Story of the song: Ain’t no Sunshine by Bill Withers
At 32, Bill Withers, originally from rural Slab Fork, West Virginia, was something of a latecomer to a world dominated by twentysomething performers. He had spent nine years in the US navy before taking a job installing lavatories on Boeing 747s.
In 1970 he signed with the Hollywood independent Sussex Records and set about recording his first album. On paper, he seemed an unlikely prospect. On vinyl, his strategy of “simple yet sophisticated” couldn’t fail. “Simple is memorable,” said Withers. “If something’s too complicated, you’re not going to walk around humming it to yourself because it’s too hard to remember. It’s very difficult to make things simple and understandable.”
His early demo bounced around various labels in the late Sixties, until it reached the ears of the Stax keyboard player and producer, Booker T Jones. Jones saw the potential and brought in some top-drawer musicians, including Al Jackson and Donald Dunn from his band, The MGs, plus the guitarist Stephen Stills. Together they cut what would become Withers’s debut, Just As I Am. The launch single was a pounding summer anthem, “Harlem”. It didn’t quite hit the hot spot, however, so DJs flipped the record and instead pushed the laidback soul of “Ain’t No Sunshine”.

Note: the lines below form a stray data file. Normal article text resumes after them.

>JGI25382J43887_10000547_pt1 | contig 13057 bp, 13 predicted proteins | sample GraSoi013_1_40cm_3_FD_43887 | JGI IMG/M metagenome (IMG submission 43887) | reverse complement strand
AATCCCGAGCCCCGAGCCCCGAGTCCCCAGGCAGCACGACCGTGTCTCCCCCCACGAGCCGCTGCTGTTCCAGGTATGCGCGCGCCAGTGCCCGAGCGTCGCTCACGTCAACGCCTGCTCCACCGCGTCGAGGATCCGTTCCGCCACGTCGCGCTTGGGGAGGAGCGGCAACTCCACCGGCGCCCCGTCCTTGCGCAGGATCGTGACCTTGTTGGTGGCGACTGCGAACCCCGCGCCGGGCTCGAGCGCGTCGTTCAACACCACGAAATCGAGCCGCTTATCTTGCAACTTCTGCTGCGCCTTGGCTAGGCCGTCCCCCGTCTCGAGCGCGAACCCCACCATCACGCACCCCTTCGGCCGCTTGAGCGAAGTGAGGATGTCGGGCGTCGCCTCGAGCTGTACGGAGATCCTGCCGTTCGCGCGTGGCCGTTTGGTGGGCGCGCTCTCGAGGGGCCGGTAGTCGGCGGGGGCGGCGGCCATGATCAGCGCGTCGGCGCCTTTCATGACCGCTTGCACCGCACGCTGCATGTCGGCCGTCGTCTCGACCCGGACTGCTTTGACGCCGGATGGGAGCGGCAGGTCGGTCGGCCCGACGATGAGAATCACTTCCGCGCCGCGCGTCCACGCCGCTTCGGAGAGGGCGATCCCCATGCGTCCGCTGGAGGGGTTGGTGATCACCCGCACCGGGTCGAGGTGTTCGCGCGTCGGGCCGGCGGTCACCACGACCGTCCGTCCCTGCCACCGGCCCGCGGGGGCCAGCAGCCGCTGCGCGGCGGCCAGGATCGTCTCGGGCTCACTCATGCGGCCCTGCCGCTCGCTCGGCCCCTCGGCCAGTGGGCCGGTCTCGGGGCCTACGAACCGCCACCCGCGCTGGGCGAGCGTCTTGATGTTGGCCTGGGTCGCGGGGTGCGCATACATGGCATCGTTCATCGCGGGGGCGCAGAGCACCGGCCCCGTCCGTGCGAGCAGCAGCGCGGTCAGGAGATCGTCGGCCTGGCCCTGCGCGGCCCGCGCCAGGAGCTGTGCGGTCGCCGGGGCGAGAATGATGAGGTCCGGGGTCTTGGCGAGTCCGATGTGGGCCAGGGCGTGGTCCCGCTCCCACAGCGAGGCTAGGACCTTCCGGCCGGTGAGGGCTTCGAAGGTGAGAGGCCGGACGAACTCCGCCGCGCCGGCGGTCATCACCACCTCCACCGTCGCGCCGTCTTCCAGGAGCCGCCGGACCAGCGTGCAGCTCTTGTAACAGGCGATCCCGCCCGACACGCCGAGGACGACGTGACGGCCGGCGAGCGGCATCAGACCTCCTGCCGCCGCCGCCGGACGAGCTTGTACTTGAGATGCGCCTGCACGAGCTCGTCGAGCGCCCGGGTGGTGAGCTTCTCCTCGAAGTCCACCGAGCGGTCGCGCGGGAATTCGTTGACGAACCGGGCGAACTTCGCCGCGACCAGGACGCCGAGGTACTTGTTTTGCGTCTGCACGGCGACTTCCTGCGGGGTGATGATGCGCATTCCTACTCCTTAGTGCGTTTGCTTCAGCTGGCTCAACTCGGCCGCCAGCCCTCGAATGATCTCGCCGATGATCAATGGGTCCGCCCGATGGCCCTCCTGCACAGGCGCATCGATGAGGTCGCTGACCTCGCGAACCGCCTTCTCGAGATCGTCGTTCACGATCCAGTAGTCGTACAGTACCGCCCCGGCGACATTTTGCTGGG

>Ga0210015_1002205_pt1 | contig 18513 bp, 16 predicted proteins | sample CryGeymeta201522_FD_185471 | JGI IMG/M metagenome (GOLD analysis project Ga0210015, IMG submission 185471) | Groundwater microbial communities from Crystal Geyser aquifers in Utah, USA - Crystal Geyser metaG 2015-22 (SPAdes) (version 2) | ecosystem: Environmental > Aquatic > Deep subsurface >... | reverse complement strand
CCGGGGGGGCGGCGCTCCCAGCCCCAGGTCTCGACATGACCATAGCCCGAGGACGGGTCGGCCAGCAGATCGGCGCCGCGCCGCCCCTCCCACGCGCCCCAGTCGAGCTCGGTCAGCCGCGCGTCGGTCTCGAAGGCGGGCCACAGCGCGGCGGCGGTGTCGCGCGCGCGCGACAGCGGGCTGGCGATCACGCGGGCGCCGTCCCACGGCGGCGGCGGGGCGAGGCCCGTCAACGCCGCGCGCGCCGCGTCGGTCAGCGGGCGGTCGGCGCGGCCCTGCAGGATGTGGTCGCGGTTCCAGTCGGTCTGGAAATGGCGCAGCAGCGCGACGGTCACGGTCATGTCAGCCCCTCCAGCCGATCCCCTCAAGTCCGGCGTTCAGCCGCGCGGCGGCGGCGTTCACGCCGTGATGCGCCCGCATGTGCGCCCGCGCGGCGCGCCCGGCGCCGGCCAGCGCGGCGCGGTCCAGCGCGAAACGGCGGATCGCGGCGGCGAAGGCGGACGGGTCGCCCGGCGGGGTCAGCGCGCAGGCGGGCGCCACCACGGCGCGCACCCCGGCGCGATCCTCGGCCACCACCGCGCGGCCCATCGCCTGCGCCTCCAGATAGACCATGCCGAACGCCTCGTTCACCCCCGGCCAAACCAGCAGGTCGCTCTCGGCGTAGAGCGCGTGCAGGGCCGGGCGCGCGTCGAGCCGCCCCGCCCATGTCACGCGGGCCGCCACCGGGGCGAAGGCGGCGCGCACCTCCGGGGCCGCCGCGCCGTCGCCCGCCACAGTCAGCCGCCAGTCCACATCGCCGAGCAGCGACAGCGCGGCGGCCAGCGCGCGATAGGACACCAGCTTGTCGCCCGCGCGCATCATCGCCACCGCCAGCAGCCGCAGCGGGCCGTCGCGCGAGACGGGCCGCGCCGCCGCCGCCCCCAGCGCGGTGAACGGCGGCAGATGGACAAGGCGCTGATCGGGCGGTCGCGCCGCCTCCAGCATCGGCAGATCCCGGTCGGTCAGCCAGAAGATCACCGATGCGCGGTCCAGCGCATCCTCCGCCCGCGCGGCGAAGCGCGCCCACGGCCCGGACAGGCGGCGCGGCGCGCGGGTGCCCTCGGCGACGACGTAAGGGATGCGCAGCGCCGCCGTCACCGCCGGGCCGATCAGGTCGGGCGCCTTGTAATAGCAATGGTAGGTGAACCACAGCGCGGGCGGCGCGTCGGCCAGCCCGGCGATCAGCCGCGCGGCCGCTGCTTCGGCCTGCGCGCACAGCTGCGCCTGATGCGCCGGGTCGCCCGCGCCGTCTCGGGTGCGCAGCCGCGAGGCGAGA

Withers’s trademark hook is a repetitive ad-lib, “I know, I know, I know”, which enabled him to show off his breath control. “I wasn’t going to do that,” he said. “I was going to write something there.” But Jones told him to keep it in, and Withers felt he ought to comply. “They were all these people with all this experience and all these reputations, and I was this factory worker.” The song was a Billboard hit for Withers and made the UK charts in the hands of a teenage Michael Jackson. It won a Grammy for best R&B song in 1971, and lives on: in 1991 Paul McCartney released a live version and in 2001 it was sampled by the rapper DMX on “No Sunshine”.